I didn’t mean to single out English speakers. The French u as in tu, lu, nu, apercu is a challenge for all non native speakers of French. I know plenty of people who speak French very well, but have real trouble with pronunciation of this vowel. I tried to think of an English sound that could duplicate the French u, and like you, I thought of hew, Lou, mew etc. But this does not get it right. But this is a forum about Trumpets and not French grammar or pronunciation….

Quote:
I have a request for you: Please say the "tu" sound out loud and pay attention to where the tip of your tongue is while articulating the sound. I am going to guess that the tip of your tongue starts and remains behind your bottom front teeth through the whole pronunciation of the sound. Am I correct?


Yes, I noticed this as well. You cannot pronounce it correctly if the tongue is raised or anywhere except resting flat with the tip positioned behind the lower teeth.

I also notice that my lips move forward and close when I say a French tu. And that leads me to a question: did Claude Gordon favor the Maggio pucker or unfurled lip position or was he completely neutral on how the lips should be? What I have read of his works seem to say he had little focus on the lips except that they are there just to vibrate. Is this right?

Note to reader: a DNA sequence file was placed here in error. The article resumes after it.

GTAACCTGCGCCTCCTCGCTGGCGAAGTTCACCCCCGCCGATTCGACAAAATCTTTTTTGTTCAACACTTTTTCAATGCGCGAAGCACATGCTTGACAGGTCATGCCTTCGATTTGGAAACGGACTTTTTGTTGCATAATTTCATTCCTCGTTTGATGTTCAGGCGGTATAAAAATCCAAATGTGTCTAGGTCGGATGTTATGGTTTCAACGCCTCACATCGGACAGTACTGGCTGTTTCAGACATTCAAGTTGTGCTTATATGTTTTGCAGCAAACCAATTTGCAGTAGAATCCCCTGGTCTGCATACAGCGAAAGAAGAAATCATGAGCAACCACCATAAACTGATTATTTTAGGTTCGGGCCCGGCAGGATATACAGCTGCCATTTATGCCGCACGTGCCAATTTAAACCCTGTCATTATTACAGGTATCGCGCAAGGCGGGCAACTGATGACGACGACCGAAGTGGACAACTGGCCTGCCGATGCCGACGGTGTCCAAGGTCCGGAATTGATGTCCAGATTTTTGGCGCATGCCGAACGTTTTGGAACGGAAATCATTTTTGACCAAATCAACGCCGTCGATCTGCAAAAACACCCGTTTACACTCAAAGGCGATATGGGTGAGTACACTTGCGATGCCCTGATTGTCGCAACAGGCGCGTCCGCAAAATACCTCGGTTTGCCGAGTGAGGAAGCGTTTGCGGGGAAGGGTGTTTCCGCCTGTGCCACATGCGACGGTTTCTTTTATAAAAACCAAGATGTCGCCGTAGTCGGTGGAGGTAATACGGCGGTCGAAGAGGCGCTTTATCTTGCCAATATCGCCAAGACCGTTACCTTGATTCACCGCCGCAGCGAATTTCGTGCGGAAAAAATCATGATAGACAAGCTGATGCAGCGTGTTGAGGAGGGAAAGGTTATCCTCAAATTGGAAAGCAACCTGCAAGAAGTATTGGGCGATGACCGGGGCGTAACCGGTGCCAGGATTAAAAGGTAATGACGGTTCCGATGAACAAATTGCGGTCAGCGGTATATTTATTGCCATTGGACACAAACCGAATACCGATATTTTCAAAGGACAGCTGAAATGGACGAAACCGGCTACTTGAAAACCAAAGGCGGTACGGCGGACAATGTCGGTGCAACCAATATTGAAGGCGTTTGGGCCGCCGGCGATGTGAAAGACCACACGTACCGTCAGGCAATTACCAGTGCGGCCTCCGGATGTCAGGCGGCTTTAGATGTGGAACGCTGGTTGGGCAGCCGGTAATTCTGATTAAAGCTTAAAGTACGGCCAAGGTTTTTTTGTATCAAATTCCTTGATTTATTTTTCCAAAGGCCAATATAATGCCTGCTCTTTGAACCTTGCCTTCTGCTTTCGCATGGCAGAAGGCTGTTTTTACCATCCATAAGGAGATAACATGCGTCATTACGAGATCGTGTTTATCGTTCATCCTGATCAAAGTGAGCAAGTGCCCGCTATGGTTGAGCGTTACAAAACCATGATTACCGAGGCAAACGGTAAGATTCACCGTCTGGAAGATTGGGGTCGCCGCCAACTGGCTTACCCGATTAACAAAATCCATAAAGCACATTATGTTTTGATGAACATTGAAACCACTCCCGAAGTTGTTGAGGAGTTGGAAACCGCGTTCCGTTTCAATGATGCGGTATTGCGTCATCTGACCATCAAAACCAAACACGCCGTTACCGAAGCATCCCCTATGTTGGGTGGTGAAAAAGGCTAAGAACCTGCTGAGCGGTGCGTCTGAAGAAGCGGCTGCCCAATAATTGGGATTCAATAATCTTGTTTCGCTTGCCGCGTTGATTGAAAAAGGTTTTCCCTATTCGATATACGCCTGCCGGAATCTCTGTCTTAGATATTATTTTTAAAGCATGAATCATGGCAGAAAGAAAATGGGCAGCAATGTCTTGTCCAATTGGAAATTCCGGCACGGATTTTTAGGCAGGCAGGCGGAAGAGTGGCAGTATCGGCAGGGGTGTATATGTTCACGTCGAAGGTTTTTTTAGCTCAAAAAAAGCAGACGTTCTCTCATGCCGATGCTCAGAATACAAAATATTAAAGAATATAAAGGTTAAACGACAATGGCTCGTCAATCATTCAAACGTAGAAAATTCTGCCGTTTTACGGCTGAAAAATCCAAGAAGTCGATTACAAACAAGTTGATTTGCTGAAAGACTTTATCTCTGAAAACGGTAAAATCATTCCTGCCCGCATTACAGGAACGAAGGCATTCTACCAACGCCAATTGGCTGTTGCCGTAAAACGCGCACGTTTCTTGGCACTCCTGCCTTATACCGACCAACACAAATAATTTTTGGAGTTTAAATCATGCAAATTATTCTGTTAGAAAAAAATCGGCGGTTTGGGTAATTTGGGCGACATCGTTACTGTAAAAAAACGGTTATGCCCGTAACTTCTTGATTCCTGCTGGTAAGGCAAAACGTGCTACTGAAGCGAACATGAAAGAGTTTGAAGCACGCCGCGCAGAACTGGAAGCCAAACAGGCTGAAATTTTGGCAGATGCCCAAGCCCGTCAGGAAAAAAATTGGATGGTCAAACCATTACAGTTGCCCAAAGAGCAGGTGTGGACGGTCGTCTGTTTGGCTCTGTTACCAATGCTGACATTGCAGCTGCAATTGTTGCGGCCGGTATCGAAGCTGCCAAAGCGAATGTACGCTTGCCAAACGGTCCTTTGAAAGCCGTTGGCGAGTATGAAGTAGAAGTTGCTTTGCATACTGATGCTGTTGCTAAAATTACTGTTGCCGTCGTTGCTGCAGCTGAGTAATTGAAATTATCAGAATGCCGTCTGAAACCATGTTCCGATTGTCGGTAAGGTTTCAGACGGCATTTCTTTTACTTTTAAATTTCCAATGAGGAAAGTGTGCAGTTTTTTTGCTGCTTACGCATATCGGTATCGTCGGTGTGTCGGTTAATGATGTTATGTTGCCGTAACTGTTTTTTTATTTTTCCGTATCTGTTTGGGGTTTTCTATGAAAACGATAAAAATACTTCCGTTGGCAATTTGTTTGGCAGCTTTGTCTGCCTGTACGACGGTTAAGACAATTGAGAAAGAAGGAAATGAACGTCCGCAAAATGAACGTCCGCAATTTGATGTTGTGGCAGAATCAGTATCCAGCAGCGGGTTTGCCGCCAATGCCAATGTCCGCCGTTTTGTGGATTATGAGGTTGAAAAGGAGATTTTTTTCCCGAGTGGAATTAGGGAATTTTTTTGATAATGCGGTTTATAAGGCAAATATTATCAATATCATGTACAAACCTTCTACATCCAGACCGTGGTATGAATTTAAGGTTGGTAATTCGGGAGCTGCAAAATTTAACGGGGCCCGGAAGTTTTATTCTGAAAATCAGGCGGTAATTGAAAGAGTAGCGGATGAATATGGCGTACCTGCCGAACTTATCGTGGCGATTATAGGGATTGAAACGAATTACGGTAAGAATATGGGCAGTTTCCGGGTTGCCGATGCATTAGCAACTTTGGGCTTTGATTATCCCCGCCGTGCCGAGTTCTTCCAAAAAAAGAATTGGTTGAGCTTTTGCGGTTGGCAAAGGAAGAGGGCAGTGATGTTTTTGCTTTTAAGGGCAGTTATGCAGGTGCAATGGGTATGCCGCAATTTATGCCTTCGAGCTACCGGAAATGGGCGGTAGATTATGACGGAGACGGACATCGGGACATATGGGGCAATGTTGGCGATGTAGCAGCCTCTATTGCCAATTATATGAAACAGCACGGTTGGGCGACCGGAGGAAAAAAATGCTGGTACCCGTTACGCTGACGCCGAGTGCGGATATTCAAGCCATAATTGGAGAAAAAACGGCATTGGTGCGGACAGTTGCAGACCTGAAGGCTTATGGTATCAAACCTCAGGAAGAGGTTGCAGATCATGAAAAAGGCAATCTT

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John Mohan
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Joined: 13 Nov 2001
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Location: Chicago, Illinois

PostPosted: Mon Oct 08, 2018 1:08 pm    Post subject: Reply with quote

Old French Model wrote:
Yes, I know that place very well. My home is only a few minutes walk away.
I hope you enjoyed your visit.

I didn’t mean to single out English speakers. The French u as in tu, lu, nu, apercu is a challenge for all non native speakers of French. I know plenty of people who speak French very well, but have real trouble with pronunciation of this vowel. I tried to think of an English sound that could duplicate the French u, and like you, I thought of hew, Lou, mew etc. But this does not get it right. But this is a forum about Trumpets and not French grammar or pronunciation….

Quote:
I have a request for you: Please say the "tu" sound out loud and pay attention to where the tip of your tongue is while articulating the sound. I am going to guess that the tip of your tongue starts and remains behind your bottom front teeth through the whole pronunciation of the sound. Am I correct?


Yes, I noticed this as well. You cannot pronounce it correctly if the tongue is raised or anywhere except resting flat with the tip positioned behind the lower teeth.

I also notice that my lips move forward and close when I say a French tu. And that leads me to a question: did Claude Gordon favor the Maggio pucker or unfurled lip position or was he completely neutral on how the lips should be? What I have read of his works seem to say he had little focus on the lips except that they are there just to vibrate. Is this right?